How important is the right laundry temperature? It directly affects how well your laundry detergent (and any disinfecting or sanitizing additives) clean, and it also affects the life span of your clothes. So it's essential to follow the care labels.
Faded care tags, missing tags? No problem. This laundry refresher will have you setting the wash water temperature like a pro in no time. Your wallet will thank you.
Sure, the quickest way to do the laundry is to separate the whites, lights, and darks and then wash each load in cold water.
But the time you save using the "everything in cold" routine (ostensibly to prevent color transfer) may not be worth the cost to your wardrobe.
Cold water doesn't clean some dirty fabrics nearly as well as warmer temperatures. It can leave them looking dingy and worn instead of bright and clean.
And you'll be back in the store looking for new chinos or Oxford shirts sooner than if you had taken a few moments to wash them at the proper water temperature.
Look to the care label on your clothes for guidance on the optimal laundry temperature for the fabric.
The Federal Trade Commission (FTC) requires manufacturers and importers to attach a label with proper care instructions to garments. They will be either solely symbols or symbols and words. Clothing care labels tell you all you need to know about how to wash, dry, and iron your favorite dress or work uniform.
Read your clothing care label: it's the secret to successful laundry. After all, we've all heard those stories of ruined silk thought to be washable or that wool sweater that came out of the dryer three sizes too small. Here's how to decipher what you see, along with a shortcut chart below.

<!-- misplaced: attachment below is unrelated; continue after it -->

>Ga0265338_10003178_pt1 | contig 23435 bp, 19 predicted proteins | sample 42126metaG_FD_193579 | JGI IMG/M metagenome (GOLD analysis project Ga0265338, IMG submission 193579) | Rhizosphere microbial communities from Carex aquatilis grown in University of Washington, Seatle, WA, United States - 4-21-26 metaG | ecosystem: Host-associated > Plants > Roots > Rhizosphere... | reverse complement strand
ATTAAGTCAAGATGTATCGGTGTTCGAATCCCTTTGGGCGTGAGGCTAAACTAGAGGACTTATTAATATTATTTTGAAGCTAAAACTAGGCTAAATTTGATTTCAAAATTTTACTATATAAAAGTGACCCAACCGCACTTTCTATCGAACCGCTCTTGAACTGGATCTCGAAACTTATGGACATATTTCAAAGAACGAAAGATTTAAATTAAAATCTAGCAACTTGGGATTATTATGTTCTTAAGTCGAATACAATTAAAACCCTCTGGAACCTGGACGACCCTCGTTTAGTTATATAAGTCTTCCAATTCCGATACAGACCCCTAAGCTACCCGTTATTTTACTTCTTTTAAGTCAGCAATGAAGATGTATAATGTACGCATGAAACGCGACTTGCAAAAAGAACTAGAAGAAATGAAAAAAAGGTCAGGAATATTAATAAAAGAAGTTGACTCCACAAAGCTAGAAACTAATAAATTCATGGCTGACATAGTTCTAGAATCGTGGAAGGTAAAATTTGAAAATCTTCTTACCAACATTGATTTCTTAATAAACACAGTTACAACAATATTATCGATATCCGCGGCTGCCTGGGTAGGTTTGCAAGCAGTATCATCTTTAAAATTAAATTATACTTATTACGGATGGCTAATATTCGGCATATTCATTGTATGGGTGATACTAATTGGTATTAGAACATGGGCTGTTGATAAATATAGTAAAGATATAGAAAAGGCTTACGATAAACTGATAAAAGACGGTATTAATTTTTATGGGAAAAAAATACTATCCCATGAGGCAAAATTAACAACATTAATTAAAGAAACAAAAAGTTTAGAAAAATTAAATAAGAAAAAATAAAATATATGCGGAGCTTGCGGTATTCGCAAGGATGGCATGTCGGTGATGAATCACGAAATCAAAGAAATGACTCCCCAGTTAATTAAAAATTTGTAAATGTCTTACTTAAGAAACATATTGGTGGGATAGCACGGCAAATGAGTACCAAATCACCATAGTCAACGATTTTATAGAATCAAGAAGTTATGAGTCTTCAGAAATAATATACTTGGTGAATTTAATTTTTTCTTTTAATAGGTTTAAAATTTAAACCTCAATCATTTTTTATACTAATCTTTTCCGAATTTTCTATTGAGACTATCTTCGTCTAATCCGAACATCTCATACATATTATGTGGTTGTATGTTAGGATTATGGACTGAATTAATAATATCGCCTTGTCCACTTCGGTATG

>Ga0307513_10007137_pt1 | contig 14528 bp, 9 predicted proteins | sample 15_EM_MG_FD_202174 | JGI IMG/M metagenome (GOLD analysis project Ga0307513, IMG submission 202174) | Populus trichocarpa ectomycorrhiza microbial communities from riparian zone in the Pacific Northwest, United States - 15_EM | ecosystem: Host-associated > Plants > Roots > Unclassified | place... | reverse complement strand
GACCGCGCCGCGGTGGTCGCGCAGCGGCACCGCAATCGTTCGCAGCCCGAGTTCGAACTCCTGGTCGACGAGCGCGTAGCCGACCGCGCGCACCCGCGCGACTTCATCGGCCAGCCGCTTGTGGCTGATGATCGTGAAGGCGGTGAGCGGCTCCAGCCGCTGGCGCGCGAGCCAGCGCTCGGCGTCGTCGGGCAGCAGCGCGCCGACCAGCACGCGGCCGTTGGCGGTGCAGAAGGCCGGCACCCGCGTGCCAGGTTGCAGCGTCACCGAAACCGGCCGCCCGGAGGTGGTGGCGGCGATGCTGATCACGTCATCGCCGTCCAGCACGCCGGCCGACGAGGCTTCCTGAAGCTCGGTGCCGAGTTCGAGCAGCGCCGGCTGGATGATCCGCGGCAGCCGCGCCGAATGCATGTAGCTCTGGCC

A clean tub-like icon means safe to machine wash. Hands in the tub? Hand-wash recommended. If the tub is crossed out, the item can't be washed. Circle? Dry-clean. If the circle is crossed out, dry-cleaning is not an option.
A tub-like icon with dots tells you the recommended wash temperature. Translate as one dot for cool/cold, two for warm, three for hot. If the label is not legible, remember that hot water works well on ground-in and hard-to-remove dirt on sturdy fabrics. Still, few clothing care labels recommend regular hot-water washing.
Don't mix lights and darks, however, as hotter temperatures can cause some fabrics to bleed.
Use hot water to sanitize seriously soiled clothes (gardening or children's clothing) and to regularly disinfect clothes, dish towels, washcloths, bath towels, bedding, and pillowcases.
Generally speaking, whites, very dirty or greasy clothes, and sturdy colorfast fabrics that retain their dye can be washed in hot water (Whites warrant the solo treatment, no matter what the temperature.)
Warm temperature minimizes color fading and wrinkling. A warm water wash temperature is (90 degrees F.; 32 degrees C). Choose it to wash regular and sturdy fabrics, towels, jeans, cottons, sheets, sturdy playwear, school uniforms, 100 percent handmade fibers, and moderately soiled stuff.
Use cold water (80 degrees F.; 27 degrees C.) for dark or bright colors that may run or fade; delicate fabrics, including washable silk, swimsuits, activewear; and delicate lingerie. Cold water will minimize the shrinking of washable woolens. It's also okay for lightly soiled clothes.
Always use cold water for clothes stained with blood, wine, or coffee. Warm water could set these stains.
When doing a cold-water wash, check clothes first for visible stains and pretreat with a laundry stain remover before washing. Laundry detergent doesn't clean heavily soiled areas as well in cold water. If you do lots of cold-water washes, consider using a cold water laundry detergent.
For the rinse cycle, cold water is excellent for all types of loads. A cold-water rinse saves the energy used per load by up to one-third and minimizes wrinkling in synthetic and permanent press fabrics. Now that you know how to choose the right temperature, wash-day blues are a thing of the past!
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